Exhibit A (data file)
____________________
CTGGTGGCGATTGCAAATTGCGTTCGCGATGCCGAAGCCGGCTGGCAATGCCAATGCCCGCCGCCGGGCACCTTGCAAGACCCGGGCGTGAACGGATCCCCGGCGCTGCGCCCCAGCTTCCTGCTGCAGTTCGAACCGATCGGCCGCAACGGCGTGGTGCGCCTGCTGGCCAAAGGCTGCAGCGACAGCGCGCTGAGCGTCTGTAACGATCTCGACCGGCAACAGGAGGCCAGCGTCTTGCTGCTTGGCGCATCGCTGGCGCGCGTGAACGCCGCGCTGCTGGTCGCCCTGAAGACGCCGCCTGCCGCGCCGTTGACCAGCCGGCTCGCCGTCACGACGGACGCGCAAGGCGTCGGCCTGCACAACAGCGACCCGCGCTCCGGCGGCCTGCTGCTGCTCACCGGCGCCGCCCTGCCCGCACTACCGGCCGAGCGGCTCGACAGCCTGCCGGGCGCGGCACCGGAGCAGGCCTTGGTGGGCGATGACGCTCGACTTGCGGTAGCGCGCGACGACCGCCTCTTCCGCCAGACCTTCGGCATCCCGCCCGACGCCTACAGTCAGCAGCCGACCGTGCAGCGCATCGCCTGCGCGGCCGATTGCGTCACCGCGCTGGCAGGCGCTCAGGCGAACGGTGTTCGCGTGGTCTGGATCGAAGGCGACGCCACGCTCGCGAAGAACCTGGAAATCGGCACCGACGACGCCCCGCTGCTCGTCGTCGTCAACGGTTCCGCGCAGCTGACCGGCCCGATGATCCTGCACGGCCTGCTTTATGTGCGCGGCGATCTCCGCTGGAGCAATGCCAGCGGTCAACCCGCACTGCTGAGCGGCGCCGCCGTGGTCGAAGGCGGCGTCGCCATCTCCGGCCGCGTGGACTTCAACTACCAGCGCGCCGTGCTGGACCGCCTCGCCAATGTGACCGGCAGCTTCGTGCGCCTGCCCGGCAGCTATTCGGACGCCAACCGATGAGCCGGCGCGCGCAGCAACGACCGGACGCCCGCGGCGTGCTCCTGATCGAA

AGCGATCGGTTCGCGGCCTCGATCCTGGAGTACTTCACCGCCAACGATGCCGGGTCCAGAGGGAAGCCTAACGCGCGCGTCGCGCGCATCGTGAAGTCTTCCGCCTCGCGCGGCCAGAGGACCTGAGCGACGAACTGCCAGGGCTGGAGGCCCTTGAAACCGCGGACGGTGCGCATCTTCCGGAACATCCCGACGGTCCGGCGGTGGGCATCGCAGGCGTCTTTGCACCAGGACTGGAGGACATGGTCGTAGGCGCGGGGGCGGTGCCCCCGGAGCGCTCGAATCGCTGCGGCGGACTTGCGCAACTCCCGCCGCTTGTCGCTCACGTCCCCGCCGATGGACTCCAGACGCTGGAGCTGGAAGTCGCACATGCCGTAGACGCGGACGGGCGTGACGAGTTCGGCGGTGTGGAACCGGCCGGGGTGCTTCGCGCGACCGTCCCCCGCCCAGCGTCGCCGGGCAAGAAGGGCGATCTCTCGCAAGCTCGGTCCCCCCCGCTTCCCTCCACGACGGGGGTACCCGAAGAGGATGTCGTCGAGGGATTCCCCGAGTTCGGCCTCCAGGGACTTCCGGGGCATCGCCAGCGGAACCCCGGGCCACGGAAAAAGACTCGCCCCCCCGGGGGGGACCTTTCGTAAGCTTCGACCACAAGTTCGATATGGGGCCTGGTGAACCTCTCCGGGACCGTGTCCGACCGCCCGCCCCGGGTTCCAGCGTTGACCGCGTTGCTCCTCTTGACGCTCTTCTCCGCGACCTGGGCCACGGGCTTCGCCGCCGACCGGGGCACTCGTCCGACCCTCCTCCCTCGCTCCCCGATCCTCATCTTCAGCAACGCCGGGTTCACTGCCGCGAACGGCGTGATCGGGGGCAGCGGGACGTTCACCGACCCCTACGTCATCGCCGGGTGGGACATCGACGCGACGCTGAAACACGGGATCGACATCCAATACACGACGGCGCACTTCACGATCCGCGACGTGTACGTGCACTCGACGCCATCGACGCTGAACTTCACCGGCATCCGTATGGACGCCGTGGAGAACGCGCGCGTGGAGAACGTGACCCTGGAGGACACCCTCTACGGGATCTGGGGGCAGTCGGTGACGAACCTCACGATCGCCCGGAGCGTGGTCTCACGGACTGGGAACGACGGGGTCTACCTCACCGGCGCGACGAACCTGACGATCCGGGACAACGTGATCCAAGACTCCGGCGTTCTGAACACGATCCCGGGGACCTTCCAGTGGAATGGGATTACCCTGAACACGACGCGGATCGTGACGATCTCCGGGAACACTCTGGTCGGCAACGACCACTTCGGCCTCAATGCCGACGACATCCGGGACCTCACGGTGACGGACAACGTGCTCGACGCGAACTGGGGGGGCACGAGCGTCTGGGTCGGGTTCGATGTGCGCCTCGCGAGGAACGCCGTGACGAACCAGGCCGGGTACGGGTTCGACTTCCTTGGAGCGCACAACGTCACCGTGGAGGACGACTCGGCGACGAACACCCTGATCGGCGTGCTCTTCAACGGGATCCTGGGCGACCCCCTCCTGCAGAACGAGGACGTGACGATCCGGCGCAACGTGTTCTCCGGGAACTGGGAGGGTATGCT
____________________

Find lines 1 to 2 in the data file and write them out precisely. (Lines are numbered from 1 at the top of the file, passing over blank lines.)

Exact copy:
CTGGTGGCGATTGCAAATTGCGTTCGCGATGCCGAAGCCGGCTGGCAATGCCAATGCCCGCCGCCGGGCACCTTGCAAGACCCGGGCGTGAACGGATCCCCGGCGCTGCGCCCCAGCTTCCTGCTGCAGTTCGAACCGATCGGCCGCAACGGCGTGGTGCGCCTGCTGGCCAAAGGCTGCAGCGACAGCGCGCTGAGCGTCTGTAACGATCTCGACCGGCAACAGGAGGCCAGCGTCTTGCTGCTTGGCGCATCGCTGGCGCGCGTGAACGCCGCGCTGCTGGTCGCCCTGAAGACGCCGCCTGCCGCGCCGTTGACCAGCCGGCTCGCCGTCACGACGGACGCGCAAGGCGTCGGCCTGCACAACAGCGACCCGCGCTCCGGCGGCCTGCTGCTGCTCACCGGCGCCGCCCTGCCCGCACTACCGGCCGAGCGGCTCGACAGCCTGCCGGGCGCGGCACCGGAGCAGGCCTTGGTGGGCGATGACGCTCGACTTGCGGTAGCGCGCGACGACCGCCTCTTCCGCCAGACCTTCGGCATCCCGCCCGACGCCTACAGTCAGCAGCCGACCGTGCAGCGCATCGCCTGCGCGGCCGATTGCGTCACCGCGCTGGCAGGCGCTCAGGCGAACGGTGTTCGCGTGGTCTGGATCGAAGGCGACGCCACGCTCGCGAAGAACCTGGAAATCGGCACCGACGACGCCCCGCTGCTCGTCGTCGTCAACGGTTCCGCGCAGCTGACCGGCCCGATGATCCTGCACGGCCTGCTTTATGTGCGCGGCGATCTCCGCTGGAGCAATGCCAGCGGTCAACCCGCACTGCTGAGCGGCGCCGCCGTGGTCGAAGGCGGCGTCGCCATCTCCGGCCGCGTGGACTTCAACTACCAGCGCGCCGTGCTGGACCGCCTCGCCAATGTGACCGGCAGCTTCGTGCGCCTGCCCGGCAGCTATTCGGACGCCAACCGATGAGCCGGCGCGCGCAGCAACGACCGGACGCCCGCGGCGTGCTCCTGATCGAA

AGCGATCGGTTCGCGGCCTCGATCCTGGAGTACTTCACCGCCAACGATGCCGGGTCCAGAGGGAAGCCTAACGCGCGCGTCGCGCGCATCGTGAAGTCTTCCGCCTCGCGCGGCCAGAGGACCTGAGCGACGAACTGCCAGGGCTGGAGGCCCTTGAAACCGCGGACGGTGCGCATCTTCCGGAACATCCCGACGGTCCGGCGGTGGGCATCGCAGGCGTCTTTGCACCAGGACTGGAGGACATGGTCGTAGGCGCGGGGGCGGTGCCCCCGGAGCGCTCGAATCGCTGCGGCGGACTTGCGCAACTCCCGCCGCTTGTCGCTCACGTCCCCGCCGATGGACTCCAGACGCTGGAGCTGGAAGTCGCACATGCCGTAGACGCGGACGGGCGTGACGAGTTCGGCGGTGTGGAACCGGCCGGGGTGCTTCGCGCGACCGTCCCCCGCCCAGCGTCGCCGGGCAAGAAGGGCGATCTCTCGCAAGCTCGGTCCCCCCCGCTTCCCTCCACGACGGGGGTACCCGAAGAGGATGTCGTCGAGGGATTCCCCGAGTTCGGCCTCCAGGGACTTCCGGGGCATCGCCAGCGGAACCCCGGGCCACGGAAAAAGACTCGCCCCCCCGGGGGGGACCTTTCGTAAGCTTCGACCACAAGTTCGATATGGGGCCTGGTGAACCTCTCCGGGACCGTGTCCGACCGCCCGCCCCGGGTTCCAGCGTTGACCGCGTTGCTCCTCTTGACGCTCTTCTCCGCGACCTGGGCCACGGGCTTCGCCGCCGACCGGGGCACTCGTCCGACCCTCCTCCCTCGCTCCCCGATCCTCATCTTCAGCAACGCCGGGTTCACTGCCGCGAACGGCGTGATCGGGGGCAGCGGGACGTTCACCGACCCCTACGTCATCGCCGGGTGGGACATCGACGCGACGCTGAAACACGGGATCGACATCCAATACACGACGGCGCACTTCACGATCCGCGACGTGTACGTGCACTCGACGCCATCGACGCTGAACTTCACCGGCATCCGTATGGACGCCGTGGAGAACGCGCGCGTGGAGAACGTGACCCTGGAGGACACCCTCTACGGGATCTGGGGGCAGTCGGTGACGAACCTCACGATCGCCCGGAGCGTGGTCTCACGGACTGGGAACGACGGGGTCTACCTCACCGGCGCGACGAACCTGACGATCCGGGACAACGTGATCCAAGACTCCGGCGTTCTGAACACGATCCCGGGGACCTTCCAGTGGAATGGGATTACCCTGAACACGACGCGGATCGTGACGATCTCCGGGAACACTCTGGTCGGCAACGACCACTTCGGCCTCAATGCCGACGACATCCGGGACCTCACGGTGACGGACAACGTGCTCGACGCGAACTGGGGGGGCACGAGCGTCTGGGTCGGGTTCGATGTGCGCCTCGCGAGGAACGCCGTGACGAACCAGGCCGGGTACGGGTTCGACTTCCTTGGAGCGCACAACGTCACCGTGGAGGACGACTCGGCGACGAACACCCTGATCGGCGTGCTCTTCAACGGGATCCTGGGCGACCCCCTCCTGCAGAACGAGGACGTGACGATCCGGCGCAACGTGTTCTCCGGGAACTGGGAGGGTATGCT